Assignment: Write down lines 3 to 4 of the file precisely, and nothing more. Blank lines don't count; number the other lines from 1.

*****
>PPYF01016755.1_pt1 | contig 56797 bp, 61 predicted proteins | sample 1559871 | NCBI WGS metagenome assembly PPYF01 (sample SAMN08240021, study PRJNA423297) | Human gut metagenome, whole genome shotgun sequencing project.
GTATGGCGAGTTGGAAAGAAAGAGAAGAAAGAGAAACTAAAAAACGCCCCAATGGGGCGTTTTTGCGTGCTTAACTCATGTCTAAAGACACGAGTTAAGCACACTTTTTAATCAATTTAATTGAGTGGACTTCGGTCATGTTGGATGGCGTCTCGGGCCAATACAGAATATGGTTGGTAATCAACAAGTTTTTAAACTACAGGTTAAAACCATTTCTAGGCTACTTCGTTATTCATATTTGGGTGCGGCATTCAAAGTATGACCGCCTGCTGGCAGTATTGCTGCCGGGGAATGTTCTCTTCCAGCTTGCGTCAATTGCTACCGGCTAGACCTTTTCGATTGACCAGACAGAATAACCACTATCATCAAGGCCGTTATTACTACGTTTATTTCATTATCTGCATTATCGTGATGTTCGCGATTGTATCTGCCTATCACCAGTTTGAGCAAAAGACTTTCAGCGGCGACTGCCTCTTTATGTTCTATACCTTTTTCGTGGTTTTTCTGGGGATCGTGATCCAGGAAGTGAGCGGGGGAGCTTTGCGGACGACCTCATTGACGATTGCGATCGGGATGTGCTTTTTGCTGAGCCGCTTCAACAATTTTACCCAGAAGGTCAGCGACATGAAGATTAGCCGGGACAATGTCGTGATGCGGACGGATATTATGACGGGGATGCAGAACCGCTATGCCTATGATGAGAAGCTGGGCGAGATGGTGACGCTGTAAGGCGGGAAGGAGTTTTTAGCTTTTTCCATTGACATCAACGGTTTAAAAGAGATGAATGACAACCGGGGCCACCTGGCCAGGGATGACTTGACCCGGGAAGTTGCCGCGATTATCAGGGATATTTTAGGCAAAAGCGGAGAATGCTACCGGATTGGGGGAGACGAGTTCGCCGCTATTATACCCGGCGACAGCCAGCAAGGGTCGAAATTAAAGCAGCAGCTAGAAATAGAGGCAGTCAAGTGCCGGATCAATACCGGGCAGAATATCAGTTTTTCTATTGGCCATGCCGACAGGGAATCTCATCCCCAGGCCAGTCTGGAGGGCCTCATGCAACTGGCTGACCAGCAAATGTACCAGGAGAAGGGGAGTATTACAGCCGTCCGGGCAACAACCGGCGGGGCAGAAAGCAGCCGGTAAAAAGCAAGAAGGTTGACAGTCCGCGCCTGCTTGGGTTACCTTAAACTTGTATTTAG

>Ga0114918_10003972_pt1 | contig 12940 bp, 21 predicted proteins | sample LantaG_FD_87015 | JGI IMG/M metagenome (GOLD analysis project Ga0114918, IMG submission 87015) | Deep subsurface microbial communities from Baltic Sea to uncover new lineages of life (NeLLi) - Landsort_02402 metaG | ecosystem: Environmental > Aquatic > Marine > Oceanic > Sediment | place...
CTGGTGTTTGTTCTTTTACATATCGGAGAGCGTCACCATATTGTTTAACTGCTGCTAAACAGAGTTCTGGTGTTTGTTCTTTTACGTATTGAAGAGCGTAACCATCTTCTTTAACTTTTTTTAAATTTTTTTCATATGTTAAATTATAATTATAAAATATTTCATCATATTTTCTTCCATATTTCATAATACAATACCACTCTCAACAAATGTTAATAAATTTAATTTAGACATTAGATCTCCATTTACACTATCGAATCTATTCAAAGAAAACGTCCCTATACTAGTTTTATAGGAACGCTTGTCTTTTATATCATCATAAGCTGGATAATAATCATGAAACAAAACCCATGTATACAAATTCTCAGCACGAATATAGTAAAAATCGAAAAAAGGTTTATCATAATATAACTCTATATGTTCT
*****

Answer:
>Ga0114918_10003972_pt1 | contig 12940 bp, 21 predicted proteins | sample LantaG_FD_87015 | JGI IMG/M metagenome (GOLD analysis project Ga0114918, IMG submission 87015) | Deep subsurface microbial communities from Baltic Sea to uncover new lineages of life (NeLLi) - Landsort_02402 metaG | ecosystem: Environmental > Aquatic > Marine > Oceanic > Sediment | place...
CTGGTGTTTGTTCTTTTACATATCGGAGAGCGTCACCATATTGTTTAACTGCTGCTAAACAGAGTTCTGGTGTTTGTTCTTTTACGTATTGAAGAGCGTAACCATCTTCTTTAACTTTTTTTAAATTTTTTTCATATGTTAAATTATAATTATAAAATATTTCATCATATTTTCTTCCATATTTCATAATACAATACCACTCTCAACAAATGTTAATAAATTTAATTTAGACATTAGATCTCCATTTACACTATCGAATCTATTCAAAGAAAACGTCCCTATACTAGTTTTATAGGAACGCTTGTCTTTTATATCATCATAAGCTGGATAATAATCATGAAACAAAACCCATGTATACAAATTCTCAGCACGAATATAGTAAAAATCGAAAAAAGGTTTATCATAATATAACTCTATATGTTCT